Jul 8 17

Wise Words


There are numerous festivals across the UK celebrating literature and poetry in all its forms, and the best known in the South East is Wise Words. Organised on a shoe string budget and a strong smile, Beth Cuenco and Workers of Art programme, plan, cajole and magic the festival into being each year – often attracting some of the best known names in contemporary poetry from across the world.

This year I visited with Anthony Anaxagorou to give a performance taken from the first draft of Songs My Enemy Taught Me, and discuss the concept behind the book. It was a packed event, and a rare opportunity for to be able to speak about my work and to answer any questions abut the notion of poetry reportage. Some of the women from that event came to the masterclasses, and one in particular had felt that she might be prevented from attending as she needed to bring her child with her ( or arrange expensive child care). This is something that needs to be urgently addressed across all the arts in the UK; when I began on the scene we made it a founding principle that all women should be able to attend events or workshops – with their child/children. We set up creches at gigs and in the theatres, or encouraged the children to be a part of the audience or workshop group. Somehow we have forgotten mothers, yet again.

The Wise Words masterclass group consisted of women affected by domestic violence, university students, mature middle class women and a former Wise Words Slam winner. It was a good cross section of the Canterbury demographic – from the elite and educated to the silent working classes. The writing was extraordinary.

There are a couple of examples of the poems here – and more to be uploaded once they have been emailed to me. As I don’t own the poems I am dependent in terms of this blog on the participants letting me take poems away or forwarding them on to me.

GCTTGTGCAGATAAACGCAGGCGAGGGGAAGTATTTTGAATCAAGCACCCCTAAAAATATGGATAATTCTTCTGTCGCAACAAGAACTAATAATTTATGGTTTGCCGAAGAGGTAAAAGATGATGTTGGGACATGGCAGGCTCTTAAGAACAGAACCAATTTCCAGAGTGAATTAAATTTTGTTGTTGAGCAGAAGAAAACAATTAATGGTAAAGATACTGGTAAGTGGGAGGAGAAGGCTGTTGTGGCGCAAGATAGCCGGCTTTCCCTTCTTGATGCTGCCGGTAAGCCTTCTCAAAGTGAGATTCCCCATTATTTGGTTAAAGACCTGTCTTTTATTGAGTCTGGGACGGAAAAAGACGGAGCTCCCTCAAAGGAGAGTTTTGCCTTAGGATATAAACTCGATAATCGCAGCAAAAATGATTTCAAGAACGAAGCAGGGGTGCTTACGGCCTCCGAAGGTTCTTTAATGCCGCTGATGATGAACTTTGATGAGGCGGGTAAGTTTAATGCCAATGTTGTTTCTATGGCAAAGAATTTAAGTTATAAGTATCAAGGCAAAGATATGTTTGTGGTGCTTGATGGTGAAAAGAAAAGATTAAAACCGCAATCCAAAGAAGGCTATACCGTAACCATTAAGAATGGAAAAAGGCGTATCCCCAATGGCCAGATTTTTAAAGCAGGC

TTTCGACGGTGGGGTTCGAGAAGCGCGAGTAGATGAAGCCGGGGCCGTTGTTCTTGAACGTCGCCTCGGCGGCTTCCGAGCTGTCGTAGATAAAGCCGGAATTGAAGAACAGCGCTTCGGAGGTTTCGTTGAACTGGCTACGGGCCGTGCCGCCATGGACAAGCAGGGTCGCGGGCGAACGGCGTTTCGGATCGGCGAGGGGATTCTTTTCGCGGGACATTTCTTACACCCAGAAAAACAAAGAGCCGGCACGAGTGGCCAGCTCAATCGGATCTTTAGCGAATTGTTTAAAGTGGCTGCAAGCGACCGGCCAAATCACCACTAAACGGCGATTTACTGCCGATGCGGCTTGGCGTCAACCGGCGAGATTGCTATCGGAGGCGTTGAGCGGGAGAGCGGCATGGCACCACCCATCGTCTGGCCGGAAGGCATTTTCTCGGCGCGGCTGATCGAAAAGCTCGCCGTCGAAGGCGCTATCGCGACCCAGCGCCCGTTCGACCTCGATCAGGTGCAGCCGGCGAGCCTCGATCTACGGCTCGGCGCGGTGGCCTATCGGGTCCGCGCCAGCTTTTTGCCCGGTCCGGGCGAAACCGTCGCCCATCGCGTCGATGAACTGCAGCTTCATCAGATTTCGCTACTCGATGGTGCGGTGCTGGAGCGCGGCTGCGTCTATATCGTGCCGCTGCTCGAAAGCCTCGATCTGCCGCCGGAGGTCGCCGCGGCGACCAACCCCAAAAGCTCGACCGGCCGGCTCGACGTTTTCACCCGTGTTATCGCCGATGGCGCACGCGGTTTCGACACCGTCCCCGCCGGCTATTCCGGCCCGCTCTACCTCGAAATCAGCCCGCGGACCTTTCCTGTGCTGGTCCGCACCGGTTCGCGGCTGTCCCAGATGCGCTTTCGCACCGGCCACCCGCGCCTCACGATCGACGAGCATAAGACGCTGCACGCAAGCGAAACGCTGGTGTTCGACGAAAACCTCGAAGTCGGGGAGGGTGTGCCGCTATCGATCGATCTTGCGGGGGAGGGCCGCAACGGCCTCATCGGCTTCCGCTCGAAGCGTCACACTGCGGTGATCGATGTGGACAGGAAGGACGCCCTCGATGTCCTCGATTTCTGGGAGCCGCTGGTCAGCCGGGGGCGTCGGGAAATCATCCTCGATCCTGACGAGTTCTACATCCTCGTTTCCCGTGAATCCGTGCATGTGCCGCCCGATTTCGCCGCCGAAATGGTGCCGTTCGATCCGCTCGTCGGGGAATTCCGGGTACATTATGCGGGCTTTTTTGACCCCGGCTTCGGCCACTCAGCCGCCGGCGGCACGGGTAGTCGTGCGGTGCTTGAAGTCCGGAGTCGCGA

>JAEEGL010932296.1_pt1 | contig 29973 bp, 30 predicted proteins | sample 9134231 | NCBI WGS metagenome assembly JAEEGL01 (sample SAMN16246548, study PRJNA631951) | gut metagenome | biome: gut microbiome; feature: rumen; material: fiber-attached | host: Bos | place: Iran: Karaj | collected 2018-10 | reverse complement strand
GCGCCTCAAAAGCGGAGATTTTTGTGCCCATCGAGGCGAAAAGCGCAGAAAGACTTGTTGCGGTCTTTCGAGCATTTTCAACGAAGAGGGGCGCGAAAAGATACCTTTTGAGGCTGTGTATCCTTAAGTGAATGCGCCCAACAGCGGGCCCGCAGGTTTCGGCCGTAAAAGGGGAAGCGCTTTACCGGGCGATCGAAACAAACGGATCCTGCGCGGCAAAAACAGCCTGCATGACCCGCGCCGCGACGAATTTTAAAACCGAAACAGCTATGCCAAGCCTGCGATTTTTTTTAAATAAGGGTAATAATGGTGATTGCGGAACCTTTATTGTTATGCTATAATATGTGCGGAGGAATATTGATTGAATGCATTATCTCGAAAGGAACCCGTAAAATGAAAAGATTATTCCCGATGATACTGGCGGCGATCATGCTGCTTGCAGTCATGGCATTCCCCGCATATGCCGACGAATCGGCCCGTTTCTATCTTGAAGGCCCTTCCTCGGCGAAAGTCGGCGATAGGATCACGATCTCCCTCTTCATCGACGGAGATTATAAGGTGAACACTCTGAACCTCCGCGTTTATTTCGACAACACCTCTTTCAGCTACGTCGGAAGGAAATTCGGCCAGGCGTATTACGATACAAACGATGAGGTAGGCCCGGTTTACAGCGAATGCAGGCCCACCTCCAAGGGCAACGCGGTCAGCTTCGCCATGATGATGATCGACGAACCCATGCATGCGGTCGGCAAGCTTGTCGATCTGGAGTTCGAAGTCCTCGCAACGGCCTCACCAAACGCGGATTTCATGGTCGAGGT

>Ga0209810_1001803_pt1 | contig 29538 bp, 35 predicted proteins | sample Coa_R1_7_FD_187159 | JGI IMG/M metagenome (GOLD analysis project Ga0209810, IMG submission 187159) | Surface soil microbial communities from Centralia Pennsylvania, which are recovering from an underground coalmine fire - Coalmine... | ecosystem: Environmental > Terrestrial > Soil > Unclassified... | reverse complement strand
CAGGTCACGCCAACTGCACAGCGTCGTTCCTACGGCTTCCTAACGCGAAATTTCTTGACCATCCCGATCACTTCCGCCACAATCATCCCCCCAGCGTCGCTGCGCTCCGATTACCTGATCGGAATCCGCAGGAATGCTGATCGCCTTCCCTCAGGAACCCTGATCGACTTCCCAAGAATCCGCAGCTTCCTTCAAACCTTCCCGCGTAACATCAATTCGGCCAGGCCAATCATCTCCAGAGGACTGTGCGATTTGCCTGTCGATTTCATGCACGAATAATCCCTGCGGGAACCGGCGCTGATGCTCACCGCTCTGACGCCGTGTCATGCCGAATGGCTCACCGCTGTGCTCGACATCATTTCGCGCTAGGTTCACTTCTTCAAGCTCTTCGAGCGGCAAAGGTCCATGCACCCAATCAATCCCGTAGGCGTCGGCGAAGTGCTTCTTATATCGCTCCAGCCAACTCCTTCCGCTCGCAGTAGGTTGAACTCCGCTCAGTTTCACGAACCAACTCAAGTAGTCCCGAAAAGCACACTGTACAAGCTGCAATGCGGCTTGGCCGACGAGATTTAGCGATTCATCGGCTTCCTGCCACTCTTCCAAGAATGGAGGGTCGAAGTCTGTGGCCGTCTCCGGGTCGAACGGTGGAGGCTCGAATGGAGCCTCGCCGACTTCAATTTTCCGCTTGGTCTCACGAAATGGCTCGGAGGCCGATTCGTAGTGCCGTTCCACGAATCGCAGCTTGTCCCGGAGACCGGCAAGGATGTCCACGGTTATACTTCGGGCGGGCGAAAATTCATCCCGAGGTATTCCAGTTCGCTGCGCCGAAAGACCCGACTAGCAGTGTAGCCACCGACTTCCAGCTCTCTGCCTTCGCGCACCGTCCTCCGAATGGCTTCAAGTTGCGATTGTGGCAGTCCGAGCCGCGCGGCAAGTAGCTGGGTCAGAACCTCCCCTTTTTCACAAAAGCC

Zoe Archer

Anguish revealed beneath furrowed brows and white knuckles

That clutch the frames of

Loved ones. Lost ones. The Missing.

Their images contained within carved wooden frames.

Two dimensional caskets.

Living room shrines.

The painful truth is hard to bear

They disappeared. But where?

Questions are futile

But continue to be asked

By those who stand defiant, with white knuckles, and bleeding hearts.

Beth Rose

he fell in love with her

the moment her first saw her

hand cupping clenched palm

five fingers, five toes

he didn’t mean to let go

that his hand would become just another touch

his face would become a faded photograph

propped on a light stand beside her bed

he never heard the first word she said

a man that called himself a father]but never had the daughter to call how own


he never knew his long nights would be spent wanting her home

what was once a family

now a paper chain family held in both hands

no faces

he couldn’t bear to see their expressions looking back at him

just a cardboard cut out

perfected cut out lines

like he always wished it would be

he wishes he could say sorry

that he could thank the man who took her as his won

and love her as his own

when he could not

but he still hold his paper chain family

and he will never let go.



they dipped their beaks into wells of women

submerged, where they shouldn’t go

their predatory eyes engulfing them

sharp. bleak.

the hungry hunters

peck until they are bored

the vultures of the streets

Beth and Zoe